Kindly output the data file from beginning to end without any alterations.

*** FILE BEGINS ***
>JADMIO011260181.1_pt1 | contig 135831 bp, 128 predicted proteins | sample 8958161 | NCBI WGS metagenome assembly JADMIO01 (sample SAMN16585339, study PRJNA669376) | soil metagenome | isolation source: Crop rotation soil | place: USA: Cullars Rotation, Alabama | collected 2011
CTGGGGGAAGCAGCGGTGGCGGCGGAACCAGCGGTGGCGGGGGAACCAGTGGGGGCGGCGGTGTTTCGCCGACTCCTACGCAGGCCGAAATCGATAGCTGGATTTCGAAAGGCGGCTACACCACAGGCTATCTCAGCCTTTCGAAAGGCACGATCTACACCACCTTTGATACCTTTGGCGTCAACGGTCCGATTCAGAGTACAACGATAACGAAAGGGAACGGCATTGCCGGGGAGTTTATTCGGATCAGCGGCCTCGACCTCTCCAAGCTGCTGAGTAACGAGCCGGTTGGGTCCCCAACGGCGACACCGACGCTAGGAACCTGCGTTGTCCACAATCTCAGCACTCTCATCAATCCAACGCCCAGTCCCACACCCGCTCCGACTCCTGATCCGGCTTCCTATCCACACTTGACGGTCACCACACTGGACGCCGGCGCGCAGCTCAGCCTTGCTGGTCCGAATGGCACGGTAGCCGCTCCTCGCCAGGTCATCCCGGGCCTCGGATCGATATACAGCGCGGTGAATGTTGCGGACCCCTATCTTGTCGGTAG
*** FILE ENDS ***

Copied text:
>JADMIO011260181.1_pt1 | contig 135831 bp, 128 predicted proteins | sample 8958161 | NCBI WGS metagenome assembly JADMIO01 (sample SAMN16585339, study PRJNA669376) | soil metagenome | isolation source: Crop rotation soil | place: USA: Cullars Rotation, Alabama | collected 2011
CTGGGGGAAGCAGCGGTGGCGGCGGAACCAGCGGTGGCGGGGGAACCAGTGGGGGCGGCGGTGTTTCGCCGACTCCTACGCAGGCCGAAATCGATAGCTGGATTTCGAAAGGCGGCTACACCACAGGCTATCTCAGCCTTTCGAAAGGCACGATCTACACCACCTTTGATACCTTTGGCGTCAACGGTCCGATTCAGAGTACAACGATAACGAAAGGGAACGGCATTGCCGGGGAGTTTATTCGGATCAGCGGCCTCGACCTCTCCAAGCTGCTGAGTAACGAGCCGGTTGGGTCCCCAACGGCGACACCGACGCTAGGAACCTGCGTTGTCCACAATCTCAGCACTCTCATCAATCCAACGCCCAGTCCCACACCCGCTCCGACTCCTGATCCGGCTTCCTATCCACACTTGACGGTCACCACACTGGACGCCGGCGCGCAGCTCAGCCTTGCTGGTCCGAATGGCACGGTAGCCGCTCCTCGCCAGGTCATCCCGGGCCTCGGATCGATATACAGCGCGGTGAATGTTGCGGACCCCTATCTTGTCGGTAG